Excessive licking such as on a paw or groin area may signify stress in dogs. Some anxious dogs lick a paw to the point of making it red, inflamed or even breaking the skin. Naturally excessive grooming can have other meanings just like most of these symptoms. Please don’t take one to indicate your dog is stressed.
Stress in Dogs and Hyperactivity
Ever see a lion pacing in a small zoo enclosure? Dogs do the same thing and stress may be present. Dogs may run up and down a fenced in yard when someone passes by. This may look like the dog is excited but it could also indicate stress.
Clinging Behaviors Can Suggest Stress in Dogs
Clingy behaviors indicate your dog wants to be near you. They are looking to you for reassurance. A small dog that is holding onto you with both front legs is feeling nervous and will cling to you for comfort. This is a typical reaction that tells you immediately that your dog is stressed.
Lowered Body Posture Often Signifies Stress in Dogs
You may often see this when a new dog approaches your dog. Slinking, or cowering could mean your dog is experiencing an uncomfortable situation. Some dogs will cringe if you scold them in an angry voice.
They don’t understand why you are mad, but they do understand that they are uneasy. Other dogs will lie down on the floor as a way to calm other dogs when they are too rambunctious. You may notice this in multiple dog households or when a puppy is introduced to an older dog in the home.
Some dogs like to put things in their mouth. Others insist on carrying a soft toy around in their mouths. Some dogs even prefer your hands. This last one can include a gentle nibbling, a painful nibble, snapping, or even biting.
Mouthing is common in puppies as they teethe but most dogs figure out that human hands are not to be bitten. If all of a sudden, your dog develops a mouthing problem, watch for other signs of stress as mouthing can mean your dog is stressed.
If your dog is panting or breathing heavily when physically inactive, you are observing one of the more obvious signs of stress in dogs. Panting without exertion means something is not right and you as the dog parent should try to figure out what is stressing your dog.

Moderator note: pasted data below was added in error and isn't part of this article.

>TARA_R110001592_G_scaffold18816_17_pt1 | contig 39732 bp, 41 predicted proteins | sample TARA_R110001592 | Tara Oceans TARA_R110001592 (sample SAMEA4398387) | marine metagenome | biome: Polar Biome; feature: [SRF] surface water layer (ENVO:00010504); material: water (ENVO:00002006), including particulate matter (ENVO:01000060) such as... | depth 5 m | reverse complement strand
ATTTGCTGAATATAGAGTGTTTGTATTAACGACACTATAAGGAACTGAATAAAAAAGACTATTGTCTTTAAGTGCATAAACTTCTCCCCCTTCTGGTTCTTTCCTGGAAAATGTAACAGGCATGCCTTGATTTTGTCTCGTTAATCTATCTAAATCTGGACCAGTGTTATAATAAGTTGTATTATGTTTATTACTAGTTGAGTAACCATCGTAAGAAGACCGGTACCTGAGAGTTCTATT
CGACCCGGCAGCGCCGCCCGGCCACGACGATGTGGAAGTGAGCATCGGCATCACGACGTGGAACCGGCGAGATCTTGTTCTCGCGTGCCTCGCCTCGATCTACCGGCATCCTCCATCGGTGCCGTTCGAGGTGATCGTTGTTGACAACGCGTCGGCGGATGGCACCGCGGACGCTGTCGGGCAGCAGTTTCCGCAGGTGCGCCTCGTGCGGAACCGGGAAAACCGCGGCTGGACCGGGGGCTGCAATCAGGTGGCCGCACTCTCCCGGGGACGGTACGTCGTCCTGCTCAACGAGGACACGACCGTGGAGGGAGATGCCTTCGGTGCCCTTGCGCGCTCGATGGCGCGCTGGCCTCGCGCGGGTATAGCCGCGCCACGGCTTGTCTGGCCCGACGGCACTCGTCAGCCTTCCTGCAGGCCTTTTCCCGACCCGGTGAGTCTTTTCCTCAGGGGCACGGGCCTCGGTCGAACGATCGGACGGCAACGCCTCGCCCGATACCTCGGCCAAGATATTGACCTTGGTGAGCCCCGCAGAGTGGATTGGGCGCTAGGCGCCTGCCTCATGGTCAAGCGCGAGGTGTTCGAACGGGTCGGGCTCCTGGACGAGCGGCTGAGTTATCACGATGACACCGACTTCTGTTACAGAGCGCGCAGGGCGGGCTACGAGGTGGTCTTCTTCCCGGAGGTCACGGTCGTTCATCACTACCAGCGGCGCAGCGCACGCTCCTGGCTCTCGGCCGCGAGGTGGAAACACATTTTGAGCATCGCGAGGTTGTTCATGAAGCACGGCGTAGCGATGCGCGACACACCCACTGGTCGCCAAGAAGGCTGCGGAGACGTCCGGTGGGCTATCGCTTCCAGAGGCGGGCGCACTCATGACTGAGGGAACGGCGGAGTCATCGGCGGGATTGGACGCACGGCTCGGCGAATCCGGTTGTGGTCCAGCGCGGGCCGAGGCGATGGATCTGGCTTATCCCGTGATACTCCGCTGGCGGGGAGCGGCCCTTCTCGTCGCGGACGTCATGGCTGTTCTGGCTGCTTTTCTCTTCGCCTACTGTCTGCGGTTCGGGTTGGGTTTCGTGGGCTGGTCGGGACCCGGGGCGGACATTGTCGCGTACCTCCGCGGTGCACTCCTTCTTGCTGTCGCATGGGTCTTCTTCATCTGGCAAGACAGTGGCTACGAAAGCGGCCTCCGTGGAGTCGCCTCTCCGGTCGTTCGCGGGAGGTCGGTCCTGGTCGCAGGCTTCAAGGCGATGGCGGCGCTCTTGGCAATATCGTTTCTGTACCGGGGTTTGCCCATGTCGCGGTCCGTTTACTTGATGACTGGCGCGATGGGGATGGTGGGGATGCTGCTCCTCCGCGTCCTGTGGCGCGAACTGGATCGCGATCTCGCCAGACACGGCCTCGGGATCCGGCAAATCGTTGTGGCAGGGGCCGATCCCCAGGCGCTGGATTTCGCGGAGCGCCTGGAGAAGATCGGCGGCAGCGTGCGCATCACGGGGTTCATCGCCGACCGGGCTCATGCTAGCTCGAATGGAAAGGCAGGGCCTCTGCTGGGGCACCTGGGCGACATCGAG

Sweaty Paws and Stress in Dogs
The paw pads are the only place on a dog that contains sweat glands. Just like we may get sweaty palms, dog experience this same reaction when stressed. The first time I observed this phenomenon was when I was trying to trim my dog’s nails and I found the hairs between his paws to be very wet.
Searching for a place where she might have walked in something wet, I soon realized she didn’t like having a pedicure and was showing signs of stress.
Chronic stress can cause an increase in shedding. All dogs shed, but when they are stressed they will show less hair and a scrappy appearance. If it isn’t the season for shedding and you are finding more hair around your home, chances are something is not right.
Stress in Dogs can Lead to Destructive Behavior
Destructive behavior is a very common symptom of separation anxiety. Ripping pillows, chewing or biting on furniture, or digging their way through your sofa cushions are all symptoms of stress. This destruction is a way for dogs to reduce their stress level. Some dogs may even try to hurt themselves by pulling out hair or chewing on themselves.
You’ll know your pooch may be stressed when sniffing the ground or floor is taking precedence over normal activities. Many dogs will sniff the ground when another strange dog is approaching. A stranger approaching may also elicit this behavior. You may also observe this behavior if you stand over your dog and you are speaking in an infuriating tone.
Stress in Dogs Often Lead to Increased Pee Accidents